Maui Fire officials had warned in analertissued Tuesday, Aug. 8, that "erratic wind, challenging terrain, steep slopes and dropping humidity, the direction and the location of the fire conditions make it difficult to predict path and speed of a wildfire." It noted that "fires can start at a far distance from their source" when wind pushes embers upward and sparks are ignited downwind.
"The fire can be a mile or more from your house, but in a minute or two, it can be at your house," said Fire Assistant Chief Jeff Giesea in a statement included in the alert. "Burning airborne materials can light fires a great distance away from the main body of fire."
Where are the fires in Maui?
Firefighters were continuing to fight flames in Lahaina and Upcountry Maui, including ongoing fires and flare-ups, theCounty of Maui said Monday.
Officials said the Lahaina fire was 85% contained and the Upcountry/Kula fire was 60% contained, while the Pulehu/Kihei fire had been 100% contained.
The county noted that even when a fire is 100% contained, that does not mean it has been extinguished but that firefighters had it "fully surrounded by a perimeter."
What about Hawaii's warning sirens?
Hawaii has a statewide outdoorwarning siren system, which can be used to notify residents ahead of natural disasters or human-caused events, including tsunamis, hurricanes, dam breaches, flooding, wildfires, volcanic eruptions, terrorist threats and hazardous material incidents, according to the Hawaii Emergency Management Agency.
But U.S. Rep. Jill Tokuda, whose district includes Maui, said Sunday on "Face the Nation"that the warning sirens "likely did not go off." Maui's fire chief later confirmed to CBS News' Jonathan Vigliotti that the sirens did not go off.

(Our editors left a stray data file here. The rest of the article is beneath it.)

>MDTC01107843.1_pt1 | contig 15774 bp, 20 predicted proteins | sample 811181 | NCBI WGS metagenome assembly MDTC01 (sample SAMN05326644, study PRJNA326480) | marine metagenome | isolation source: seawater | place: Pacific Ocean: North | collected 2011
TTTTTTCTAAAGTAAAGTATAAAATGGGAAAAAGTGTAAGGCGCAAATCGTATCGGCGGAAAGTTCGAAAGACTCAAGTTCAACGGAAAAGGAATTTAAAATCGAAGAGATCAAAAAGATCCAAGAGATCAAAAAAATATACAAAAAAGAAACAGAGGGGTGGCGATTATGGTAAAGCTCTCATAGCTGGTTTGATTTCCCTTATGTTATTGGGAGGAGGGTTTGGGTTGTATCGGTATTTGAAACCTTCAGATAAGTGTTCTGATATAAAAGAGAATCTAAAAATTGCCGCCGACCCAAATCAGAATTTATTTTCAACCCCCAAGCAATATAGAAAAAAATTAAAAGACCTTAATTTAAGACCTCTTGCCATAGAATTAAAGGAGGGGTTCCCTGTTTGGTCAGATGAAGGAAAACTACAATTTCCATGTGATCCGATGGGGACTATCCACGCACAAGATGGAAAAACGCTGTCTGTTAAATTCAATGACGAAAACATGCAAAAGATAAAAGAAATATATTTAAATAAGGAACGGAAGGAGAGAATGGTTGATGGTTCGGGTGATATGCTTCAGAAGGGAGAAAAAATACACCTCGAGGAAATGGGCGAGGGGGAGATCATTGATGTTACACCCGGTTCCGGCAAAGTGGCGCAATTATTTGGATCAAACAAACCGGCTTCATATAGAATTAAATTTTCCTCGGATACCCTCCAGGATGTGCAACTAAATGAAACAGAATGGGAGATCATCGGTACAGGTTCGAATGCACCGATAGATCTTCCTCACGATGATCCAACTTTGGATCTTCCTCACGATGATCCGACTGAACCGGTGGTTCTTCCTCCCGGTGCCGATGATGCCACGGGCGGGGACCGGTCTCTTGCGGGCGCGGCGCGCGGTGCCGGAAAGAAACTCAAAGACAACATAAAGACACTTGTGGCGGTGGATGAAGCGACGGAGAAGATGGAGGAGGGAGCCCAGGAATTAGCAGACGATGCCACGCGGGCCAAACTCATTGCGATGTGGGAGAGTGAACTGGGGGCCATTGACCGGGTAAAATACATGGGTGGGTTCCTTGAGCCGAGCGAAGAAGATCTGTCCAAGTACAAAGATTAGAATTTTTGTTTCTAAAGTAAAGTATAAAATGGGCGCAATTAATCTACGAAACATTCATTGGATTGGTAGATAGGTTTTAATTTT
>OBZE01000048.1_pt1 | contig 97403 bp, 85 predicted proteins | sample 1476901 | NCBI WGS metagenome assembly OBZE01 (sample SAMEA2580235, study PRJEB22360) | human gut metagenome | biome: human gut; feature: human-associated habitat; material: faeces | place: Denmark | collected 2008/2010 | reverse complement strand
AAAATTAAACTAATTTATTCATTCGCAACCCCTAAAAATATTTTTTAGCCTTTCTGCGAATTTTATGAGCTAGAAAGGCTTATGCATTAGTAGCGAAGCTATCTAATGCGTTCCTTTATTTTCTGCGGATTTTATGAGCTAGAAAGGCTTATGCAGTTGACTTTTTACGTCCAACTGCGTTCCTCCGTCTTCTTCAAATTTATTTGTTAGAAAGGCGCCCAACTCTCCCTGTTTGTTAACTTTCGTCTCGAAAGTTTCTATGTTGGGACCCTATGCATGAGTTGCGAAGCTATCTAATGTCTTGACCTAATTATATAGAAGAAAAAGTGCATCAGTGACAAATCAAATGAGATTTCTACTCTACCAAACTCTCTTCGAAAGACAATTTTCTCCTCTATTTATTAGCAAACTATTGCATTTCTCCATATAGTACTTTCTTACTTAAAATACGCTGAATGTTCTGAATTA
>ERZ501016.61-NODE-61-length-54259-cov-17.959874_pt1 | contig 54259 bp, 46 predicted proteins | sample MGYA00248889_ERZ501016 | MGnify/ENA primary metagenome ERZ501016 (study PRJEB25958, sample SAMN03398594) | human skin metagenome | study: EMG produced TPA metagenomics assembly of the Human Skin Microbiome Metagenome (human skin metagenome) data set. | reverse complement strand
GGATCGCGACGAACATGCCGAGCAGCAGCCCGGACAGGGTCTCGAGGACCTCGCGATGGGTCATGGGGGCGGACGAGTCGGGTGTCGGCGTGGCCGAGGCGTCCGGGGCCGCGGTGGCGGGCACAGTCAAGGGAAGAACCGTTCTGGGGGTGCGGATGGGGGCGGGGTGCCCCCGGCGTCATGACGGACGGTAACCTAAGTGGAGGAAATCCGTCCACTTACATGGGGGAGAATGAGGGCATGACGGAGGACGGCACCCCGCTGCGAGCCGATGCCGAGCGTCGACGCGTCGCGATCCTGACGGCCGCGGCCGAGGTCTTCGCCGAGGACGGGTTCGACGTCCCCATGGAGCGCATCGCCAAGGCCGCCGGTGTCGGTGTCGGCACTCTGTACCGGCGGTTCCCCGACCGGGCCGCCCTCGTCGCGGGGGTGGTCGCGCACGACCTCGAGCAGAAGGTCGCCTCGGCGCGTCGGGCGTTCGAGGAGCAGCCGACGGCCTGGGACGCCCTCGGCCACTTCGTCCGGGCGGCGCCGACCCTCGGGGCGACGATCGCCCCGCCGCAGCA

"Everybody who has ever lived in Hawaii knows the warning sirens. It goes off once a month, every month, at 12 noon and it blares. And if it doesn't, it gets fixed because that is our first line of defense," Tokuda said.
"Sadly, tragically, in this situation, those sirens likely did not go off," said the congresswoman. She also suggested that warning signals typically sent to mobile phones could have been affected by the widespread power outages reported on Maui at the time. Those outages likely prevented many people from accessing key information.
"The reality is, with those warning signs, it tells all of us to turn on the television or look on our phones or turn on the radio," she said. "With how fast this burn was ... if you turned on your phone, if you turned on a radio, if you even could ... you would not know what the crisis was. You might think it's a tsunami, by the way, which is our first instinct. You would run towards land, which in this case would be towards fire."
As the fires raged, crews rescued 17 people who jumped into the Lahaina harbor in an effort to escape the flames, the U.S. Coast Guard said. On Front Street, a popular tourist destination, business owner Alan Dickar described seeing buildings on both sides of the street "engulfed" in flames. "There were no fire trucks at that point; I think the fire department was overwhelmed," Dickar told CBS Honolulu affiliateKGMB-TV.
Speaking later to CBS News' Patrick Torphy, he added: "Maui can't handle this. ... A lot of people just lost their jobs because a lot of businesses burned. A lot of people lost their homes. ... This is going to be devastating for Maui."
- Hawaii Wildfires
Thanks for reading CBS NEWS.
Create your free account or log in
for more features.